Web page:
I think we'd both agree that circumcision has been normalized in a way that it shouldn't be, to where it's now seen as a sort of "default" for no good reason. I completely agree that this is stupid, and would like to see it reversed; people should not be circumcising their kids "by default", and the fact they are is indeed bizarre and unjustifiable. If we can still allow people who are doing it for what they see as good reasons to do it, and just tell everyone else to knock it off, I'd be perfectly happy with that outcome.
I don't think a principled, fully-general solution to this problem is possible. Which actions should be considered necessary and which abhorrent is a values question. The classic liberal view, it seems to me, was that, roughly speaking, all human values are mutually coherent, and so we should be able to come up with a set of rules that can make at least the vast majority happy. In homogenous, tightly-knit societies of the sort that our civilization was founded on, this was close enough to true for the ideas to work. Unfortunately, the founders mistook local variables for universal constants.
The fact is that not all population-level human values are compatible. It is not true that every African and Ukrainian and Indian and Afghani and Chinese has a California moderate progressive inside them, desperate for escape; that isn't even true for every Texan or Arkansan. It is not true that all religions are the same, or that mutual tolerance between them is possible. There is no general solution to the problem of tolerance, only best-fit local solutions.
What actually happens when mutually incompatible value systems clash is that either they avoid each other, or one forcefully modifies the other. Subjugation and force, strongly applied, can in fact modify practices, at the expense of some variable but potentially very significant amount of human suffering. Hence the British suppressed the practice of sati in India, and the American North abolished slavery, the former with the threat of violence and the later through its execution. The problem is that these sorts of modifications have a very, very bad track-record on net, it seems to me, and a worse one over time as western countries have dropped the force necessary to secure good values, and central and eastern countries kept the force but pursued bad ones, with the result that lots and lots of people died for no good reason, and nothing of value was accomplished through their sacrifice. This pattern has repeated for so long that I think the idea of trying to modify values by force is simply a bad one; the sort of people who can do it isn't the sort of people we are, and pretending otherwise leads to a lot of suffering. We should leave other people alone, neither inviting nor invading the world.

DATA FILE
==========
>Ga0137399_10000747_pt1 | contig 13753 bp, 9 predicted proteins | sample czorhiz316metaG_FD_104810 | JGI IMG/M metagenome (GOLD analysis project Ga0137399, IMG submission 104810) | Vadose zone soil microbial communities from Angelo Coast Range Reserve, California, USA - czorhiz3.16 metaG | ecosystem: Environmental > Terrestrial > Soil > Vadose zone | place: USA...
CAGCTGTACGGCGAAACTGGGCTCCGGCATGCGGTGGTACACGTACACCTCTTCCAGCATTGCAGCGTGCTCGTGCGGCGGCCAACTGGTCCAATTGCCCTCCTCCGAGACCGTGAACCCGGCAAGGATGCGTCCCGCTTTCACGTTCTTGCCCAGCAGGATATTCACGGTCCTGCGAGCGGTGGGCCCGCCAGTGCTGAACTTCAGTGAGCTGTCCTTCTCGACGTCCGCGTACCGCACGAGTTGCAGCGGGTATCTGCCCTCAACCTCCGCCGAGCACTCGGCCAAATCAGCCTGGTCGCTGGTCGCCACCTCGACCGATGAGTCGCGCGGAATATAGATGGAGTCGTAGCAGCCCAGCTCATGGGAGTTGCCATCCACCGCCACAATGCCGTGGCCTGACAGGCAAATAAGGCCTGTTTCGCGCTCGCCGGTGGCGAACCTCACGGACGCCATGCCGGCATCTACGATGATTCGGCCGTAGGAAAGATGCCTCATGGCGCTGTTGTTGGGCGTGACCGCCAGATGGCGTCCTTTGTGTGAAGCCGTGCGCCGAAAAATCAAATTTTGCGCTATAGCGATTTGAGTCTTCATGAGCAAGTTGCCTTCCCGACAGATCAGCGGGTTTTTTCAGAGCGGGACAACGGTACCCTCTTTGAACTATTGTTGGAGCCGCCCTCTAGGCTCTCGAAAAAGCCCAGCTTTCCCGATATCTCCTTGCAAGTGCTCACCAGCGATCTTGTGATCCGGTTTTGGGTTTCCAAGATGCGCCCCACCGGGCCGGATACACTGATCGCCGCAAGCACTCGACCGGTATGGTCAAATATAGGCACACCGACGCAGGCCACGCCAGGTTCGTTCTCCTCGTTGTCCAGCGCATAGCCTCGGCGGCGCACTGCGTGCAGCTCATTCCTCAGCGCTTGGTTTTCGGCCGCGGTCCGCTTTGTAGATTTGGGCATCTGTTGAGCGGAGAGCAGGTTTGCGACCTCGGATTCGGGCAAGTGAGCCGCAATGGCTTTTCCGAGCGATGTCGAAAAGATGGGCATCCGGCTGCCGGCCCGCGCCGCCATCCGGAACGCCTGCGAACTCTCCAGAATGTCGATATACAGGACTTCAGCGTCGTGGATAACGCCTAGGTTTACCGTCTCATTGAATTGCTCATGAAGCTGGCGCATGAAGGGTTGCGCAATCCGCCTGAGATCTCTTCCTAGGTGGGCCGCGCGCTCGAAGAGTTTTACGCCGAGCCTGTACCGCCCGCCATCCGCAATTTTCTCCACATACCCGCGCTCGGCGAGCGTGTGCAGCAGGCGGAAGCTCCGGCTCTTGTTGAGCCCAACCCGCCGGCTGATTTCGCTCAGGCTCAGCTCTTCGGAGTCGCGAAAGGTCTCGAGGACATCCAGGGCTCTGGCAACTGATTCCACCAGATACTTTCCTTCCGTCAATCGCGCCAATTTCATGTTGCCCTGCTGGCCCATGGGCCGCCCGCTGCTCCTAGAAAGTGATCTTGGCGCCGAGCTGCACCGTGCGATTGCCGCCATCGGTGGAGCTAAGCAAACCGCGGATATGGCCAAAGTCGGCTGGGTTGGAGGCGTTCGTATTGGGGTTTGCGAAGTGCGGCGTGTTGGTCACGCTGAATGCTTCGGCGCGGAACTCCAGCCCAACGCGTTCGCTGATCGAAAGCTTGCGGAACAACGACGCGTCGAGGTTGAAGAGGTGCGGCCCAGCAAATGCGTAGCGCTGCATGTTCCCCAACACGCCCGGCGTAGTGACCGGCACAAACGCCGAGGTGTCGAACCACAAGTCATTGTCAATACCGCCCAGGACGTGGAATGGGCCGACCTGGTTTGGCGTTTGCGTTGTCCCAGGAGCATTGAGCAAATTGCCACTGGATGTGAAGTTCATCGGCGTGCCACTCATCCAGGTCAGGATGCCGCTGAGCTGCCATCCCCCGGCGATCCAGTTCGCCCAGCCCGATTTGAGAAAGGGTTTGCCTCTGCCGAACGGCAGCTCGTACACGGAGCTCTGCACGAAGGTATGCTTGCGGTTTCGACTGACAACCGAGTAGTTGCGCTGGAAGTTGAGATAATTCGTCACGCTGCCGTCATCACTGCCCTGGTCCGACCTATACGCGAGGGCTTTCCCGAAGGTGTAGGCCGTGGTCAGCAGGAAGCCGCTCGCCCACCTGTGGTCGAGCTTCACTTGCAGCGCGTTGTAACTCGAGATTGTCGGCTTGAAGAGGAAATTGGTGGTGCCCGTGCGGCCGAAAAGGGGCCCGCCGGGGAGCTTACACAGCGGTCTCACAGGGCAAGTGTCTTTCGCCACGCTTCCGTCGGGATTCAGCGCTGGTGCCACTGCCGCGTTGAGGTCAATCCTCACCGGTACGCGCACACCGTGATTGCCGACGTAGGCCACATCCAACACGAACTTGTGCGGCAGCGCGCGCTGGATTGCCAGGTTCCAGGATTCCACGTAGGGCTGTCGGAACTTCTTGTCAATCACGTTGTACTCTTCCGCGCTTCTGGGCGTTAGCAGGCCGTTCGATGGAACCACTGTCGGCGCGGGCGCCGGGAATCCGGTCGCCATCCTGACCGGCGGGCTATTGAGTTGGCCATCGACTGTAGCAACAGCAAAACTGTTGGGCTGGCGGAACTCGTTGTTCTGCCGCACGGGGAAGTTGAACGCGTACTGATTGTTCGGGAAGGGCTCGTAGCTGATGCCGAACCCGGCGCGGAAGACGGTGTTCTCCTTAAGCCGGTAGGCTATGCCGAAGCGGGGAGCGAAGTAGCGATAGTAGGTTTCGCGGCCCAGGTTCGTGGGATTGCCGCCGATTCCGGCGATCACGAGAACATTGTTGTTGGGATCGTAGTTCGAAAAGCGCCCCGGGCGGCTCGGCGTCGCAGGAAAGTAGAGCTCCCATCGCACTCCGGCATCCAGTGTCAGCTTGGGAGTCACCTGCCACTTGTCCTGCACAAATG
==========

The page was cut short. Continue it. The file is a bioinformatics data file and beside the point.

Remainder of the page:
This leads me to my own conclusion: peaceful coexistence is very, very valuable, and much more fragile than people seem to appreciate. If you are fortunate enough to have it, its preservation should be your overriding priority, of far greater importance than minimal gains in social optimality. We should be searching for ways to unify our values, bring them into coherence, rather than actively working to accelerate their drift into mutual incoherence. Once that incoherence arrives, compromise becomes impossible, and the only options remaining are separation or conflict. There is no utopian values-system that everyone will willingly conform to. There is no social mechanism capable of bridging all values-gaps. There is no social system that can peacefully adjudicate all problems. Freedom of speech, freedom of religion, democratic processes, separation of powers, rule of law, none of these are actually general solutions to the human condition, and none of them can be counted on to keep the peace under sufficiently fraught conditions. The question shouldn't be "what arbitrary value-set should we use these systems to enforce" but rather "are our values sufficiently coherent that these systems can handle them, and if not, how do we minimize conflict now and in the future?" Freedom of speech and the rest of the liberal crown jewels should be recognized as limited tools, not universal solutions, and we should recognize that their failure is inevitable while working to ensure that failure is as graceful as possible.
I don't know if this really answers your question, but it's about the best I can do.
I agree with most of that, broadly speaking. As usual, few people here are as eloquent as you on this subject. You've at least made me much less confident in my position on banning circumcision. Either way, I appreciate you taking the time to respond to me despite few other people probably reading this far back anymore.